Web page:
Texas Automobile Dealers Association lobbied for audit privilege


International Bank of Commerce/IBC PAC

Donor to Business & Commerce PAC


Thirty-six percent of the Bush donations from audit privilege interests came from just 11 PACs or companies: $1,452,273.


Business Interest

$ to Gov. Bush


Tx Chemical Council


Sterling Software

American Electronics Assn.


Beecherl Investments

Tx Oil & Gas Assn.


Farmers Insurance

Tx Assn. of Business and Chambers of Commerce


O’Donnell Investments

Tx Oil & Gas Assn.


Sanchez O’Brien Oil & Gas Corp

Tx Oil & Gas Assn.


Tx Automobile Dealers Assn.

Tx. Automobile Dealers Assn.


Wagner & Brown

Tx Oil & Gas Assn.


International Bank of Commerce

Tx Assn. of Business & Chamber of Commerce


Hunt Oil

Tx. Oil & Gas Assn.


Sterling Group

Tx. Oil & Gas Assn.





As reported last week, it's important to understand that these companies affiliated with Governor Bush's contributors utilized the law's immunity provisions far more frequently as a group than did other Texas companies.

On 246 occasions, Texas companies disclosed on average four or more violations of Texas environmental laws for which they requested immunity. Companies affiliated with Bush contributors filed only 17 percent of all privileged audits. By comparison, that same group reported 48 percent of all requests for immunity for violations of environmental laws.

Company Contributions to G.W. Bush Campaigns for Governor 1993-98 Number of Privileged Audits Numbers of Disclosures of Violation

Air Products Inc.

$1,000 2 1


$1,000 2 1

American Airlines

$19,500 1 1


$27,500 63 33


$1,000 9 5

Aviall, Inc. Texas

$1,000 3 0

Bell Helicopter/Textron

$25,000 10 4

Burlington Northern

$6,000 43 15

Central & Southwest Corp

$27,000 60 1

Champion International Corp.

$4,500 4 2

Chemical Lime Co

$4,000 2 2


$4,000 4 2


$30,000 7 0


$17,000 7 2

Crown Central Petroleum

$4,000 1 0

Dow Chemical

$30,000 1 0

Eastman Chemical Company

$7,500 6 0


$301,500 5 1


$14,000 18 0


$9,000 2 0

General Electric

$2,000 9 3

General Motors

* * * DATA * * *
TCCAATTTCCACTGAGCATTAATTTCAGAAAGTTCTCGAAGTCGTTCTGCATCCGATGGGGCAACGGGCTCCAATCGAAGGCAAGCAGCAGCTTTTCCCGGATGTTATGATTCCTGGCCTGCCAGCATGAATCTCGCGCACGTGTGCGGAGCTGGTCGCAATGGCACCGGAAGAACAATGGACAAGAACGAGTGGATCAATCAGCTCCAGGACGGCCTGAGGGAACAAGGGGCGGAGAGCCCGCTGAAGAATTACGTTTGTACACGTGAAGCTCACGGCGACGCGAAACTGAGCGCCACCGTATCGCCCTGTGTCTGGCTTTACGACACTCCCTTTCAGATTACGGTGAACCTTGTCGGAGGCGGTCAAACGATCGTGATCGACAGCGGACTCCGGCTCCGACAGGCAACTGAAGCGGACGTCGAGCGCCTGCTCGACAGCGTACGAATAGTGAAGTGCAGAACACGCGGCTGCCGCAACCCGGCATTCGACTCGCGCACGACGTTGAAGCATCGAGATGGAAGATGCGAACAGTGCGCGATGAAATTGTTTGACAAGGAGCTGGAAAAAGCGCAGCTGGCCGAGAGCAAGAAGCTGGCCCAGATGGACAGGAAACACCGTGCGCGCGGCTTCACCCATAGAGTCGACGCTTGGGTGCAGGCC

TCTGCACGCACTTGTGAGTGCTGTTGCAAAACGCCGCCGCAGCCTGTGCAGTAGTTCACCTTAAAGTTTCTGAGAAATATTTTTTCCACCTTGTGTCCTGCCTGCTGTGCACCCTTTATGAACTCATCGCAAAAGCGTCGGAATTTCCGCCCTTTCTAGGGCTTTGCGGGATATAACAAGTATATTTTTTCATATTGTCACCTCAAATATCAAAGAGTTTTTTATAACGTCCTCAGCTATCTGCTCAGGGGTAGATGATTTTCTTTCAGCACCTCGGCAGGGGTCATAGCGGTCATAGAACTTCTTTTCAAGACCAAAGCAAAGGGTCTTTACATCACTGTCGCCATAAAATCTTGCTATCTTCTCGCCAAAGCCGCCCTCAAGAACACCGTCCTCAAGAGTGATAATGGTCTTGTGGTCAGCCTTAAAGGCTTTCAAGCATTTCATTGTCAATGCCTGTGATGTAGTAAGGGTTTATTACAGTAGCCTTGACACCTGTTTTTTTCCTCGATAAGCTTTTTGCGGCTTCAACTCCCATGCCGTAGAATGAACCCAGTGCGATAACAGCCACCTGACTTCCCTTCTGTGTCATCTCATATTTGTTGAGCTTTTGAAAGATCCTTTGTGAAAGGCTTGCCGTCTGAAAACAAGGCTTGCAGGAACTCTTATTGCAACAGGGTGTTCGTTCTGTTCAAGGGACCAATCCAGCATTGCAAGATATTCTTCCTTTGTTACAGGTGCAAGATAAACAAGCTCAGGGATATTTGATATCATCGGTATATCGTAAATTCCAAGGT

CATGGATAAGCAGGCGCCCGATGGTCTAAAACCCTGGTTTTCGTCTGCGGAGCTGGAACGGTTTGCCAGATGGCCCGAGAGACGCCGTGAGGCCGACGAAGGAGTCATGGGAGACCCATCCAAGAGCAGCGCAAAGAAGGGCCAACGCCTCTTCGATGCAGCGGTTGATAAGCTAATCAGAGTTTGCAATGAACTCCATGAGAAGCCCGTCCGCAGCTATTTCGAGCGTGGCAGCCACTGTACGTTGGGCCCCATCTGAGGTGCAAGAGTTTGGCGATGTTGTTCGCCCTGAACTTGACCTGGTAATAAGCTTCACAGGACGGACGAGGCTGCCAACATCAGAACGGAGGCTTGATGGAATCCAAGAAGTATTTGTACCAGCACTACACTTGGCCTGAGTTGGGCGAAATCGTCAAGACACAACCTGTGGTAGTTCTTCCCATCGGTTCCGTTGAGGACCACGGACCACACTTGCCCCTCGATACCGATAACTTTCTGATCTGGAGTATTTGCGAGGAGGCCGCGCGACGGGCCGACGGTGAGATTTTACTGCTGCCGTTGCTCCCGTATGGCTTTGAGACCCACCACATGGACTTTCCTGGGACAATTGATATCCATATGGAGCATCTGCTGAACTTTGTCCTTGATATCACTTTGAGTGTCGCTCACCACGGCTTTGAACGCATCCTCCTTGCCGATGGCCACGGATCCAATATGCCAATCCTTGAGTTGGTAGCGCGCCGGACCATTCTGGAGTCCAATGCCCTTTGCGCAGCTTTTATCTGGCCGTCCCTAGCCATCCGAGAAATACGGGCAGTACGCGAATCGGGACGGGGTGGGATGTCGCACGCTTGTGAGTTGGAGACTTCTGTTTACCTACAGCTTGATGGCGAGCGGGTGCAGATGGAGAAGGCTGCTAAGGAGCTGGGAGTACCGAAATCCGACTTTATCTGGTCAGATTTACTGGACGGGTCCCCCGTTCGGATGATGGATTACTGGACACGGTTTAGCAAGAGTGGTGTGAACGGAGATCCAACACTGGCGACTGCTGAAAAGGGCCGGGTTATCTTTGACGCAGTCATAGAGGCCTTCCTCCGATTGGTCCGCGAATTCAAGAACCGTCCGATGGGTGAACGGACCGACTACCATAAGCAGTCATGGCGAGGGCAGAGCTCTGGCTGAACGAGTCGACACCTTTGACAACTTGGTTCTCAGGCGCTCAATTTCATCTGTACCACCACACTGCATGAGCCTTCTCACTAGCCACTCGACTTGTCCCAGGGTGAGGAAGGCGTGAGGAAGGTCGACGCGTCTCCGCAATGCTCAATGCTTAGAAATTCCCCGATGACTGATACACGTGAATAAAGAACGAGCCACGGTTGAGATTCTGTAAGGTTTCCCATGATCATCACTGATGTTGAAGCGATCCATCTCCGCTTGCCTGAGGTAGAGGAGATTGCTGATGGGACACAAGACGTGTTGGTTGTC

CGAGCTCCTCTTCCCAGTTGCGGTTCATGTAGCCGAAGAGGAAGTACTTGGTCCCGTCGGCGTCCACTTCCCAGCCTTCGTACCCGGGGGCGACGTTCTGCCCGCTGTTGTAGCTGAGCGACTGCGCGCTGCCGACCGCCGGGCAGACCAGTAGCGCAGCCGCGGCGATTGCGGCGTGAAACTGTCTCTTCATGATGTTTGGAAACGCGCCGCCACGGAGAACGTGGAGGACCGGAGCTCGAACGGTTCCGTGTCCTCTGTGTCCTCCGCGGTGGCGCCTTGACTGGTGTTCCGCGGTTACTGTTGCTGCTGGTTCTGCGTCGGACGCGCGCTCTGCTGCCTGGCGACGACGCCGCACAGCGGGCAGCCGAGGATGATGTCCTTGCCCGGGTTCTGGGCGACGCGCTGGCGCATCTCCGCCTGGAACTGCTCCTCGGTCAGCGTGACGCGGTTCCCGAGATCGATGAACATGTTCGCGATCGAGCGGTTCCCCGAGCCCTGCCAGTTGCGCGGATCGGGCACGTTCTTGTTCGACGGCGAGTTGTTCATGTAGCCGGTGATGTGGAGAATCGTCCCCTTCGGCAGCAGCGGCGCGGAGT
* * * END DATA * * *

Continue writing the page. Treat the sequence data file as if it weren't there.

$7,000 5 2

Greenhill Petroleum Corp.

$4,000 4 0

Huntsman Corp

$5,000 47 4

Koch Industries

$34,000 1 0

Lockheed Martin

$20,000 1 1

Louisiana Pacific Corp.

$2,000 17 10

Lyondell Petrochemical

$3,500 15 2

Marathon Oil Company

$4,000 1 0


$1,000 58 0

Northcutt Woodwork

$5,000 3 0

Norton & Co

$1,000 1 1


$21,000 29 3

Owens Corning

$36,500 6 3

Phillips Petroleum

$23,000 47 0

Shell Oil

$42,700 7 1

Sterling Chemical

$87,000 7 2

Structural Metals Inc

$11,500 1 0


$5,000 6 4

Texas Instruments

$35,500 9 0

Ultramar Diamond Shamrock

$7,500 7 4

Union Carbide

$3,500 15 2

Union Pacific Resources

$13,000 9 6

Valero Energy

$32,500 11 0


$1,000 12 0


$942,700 578 118

In other words, the companies that funded Governor Bush's campaigns and backed Texas' audit privilege laws benefited disproportionately from the immunity privileges for environmental lawbreakers.

Why would Governor Bush go to bat for Texas' polluter immunity legislation? Given the enormous political backing Bush received from the legislation's proponents, a more appropriate question might be "How could he not?"


  • The political donations were made by association and company Political Action Committees, or by employees of member companies in the associations. This total also includes contributions from 22 company PACs (and employees of those companies) that submitted audits but were not linked to the groups that lobbied for the legislation. However, this study did not tally donations from individuals who gave less than $1,000 to Bush's gubernatorial campaigns. There are many other contributors who work in the industries on the list but who could not be linked to the associations which advocated for the legislation. Therefore, the totals are minimum amounts.
  • Total number of violations comes from TNRCC Environmental Audit Log, 10-29-99. An average of 4.3 violations per date of disclosure comes from statistics given by TNRCC Chairman Barry McBee to the U.S. Senate Committee on the Environment and Public Works, 10-30-97.
  • Source of information on audits and disclosures by company: TNRCC Environmental Audit Log, 10-1-99. Source for Bush contributors: analysis performed by PEER and Public Research Works.

Bush Home

The Bush Legacy Stories

Home | About | National | PEER PRESSure | Feedback | Search |  

TX PEER · P.O. Box 1522; Austin TX · 78767-1522
Tel: (512) 441-4941 · txpeer@PEER.org 
Go to TXPEERs homepage Click to jump to the top of the page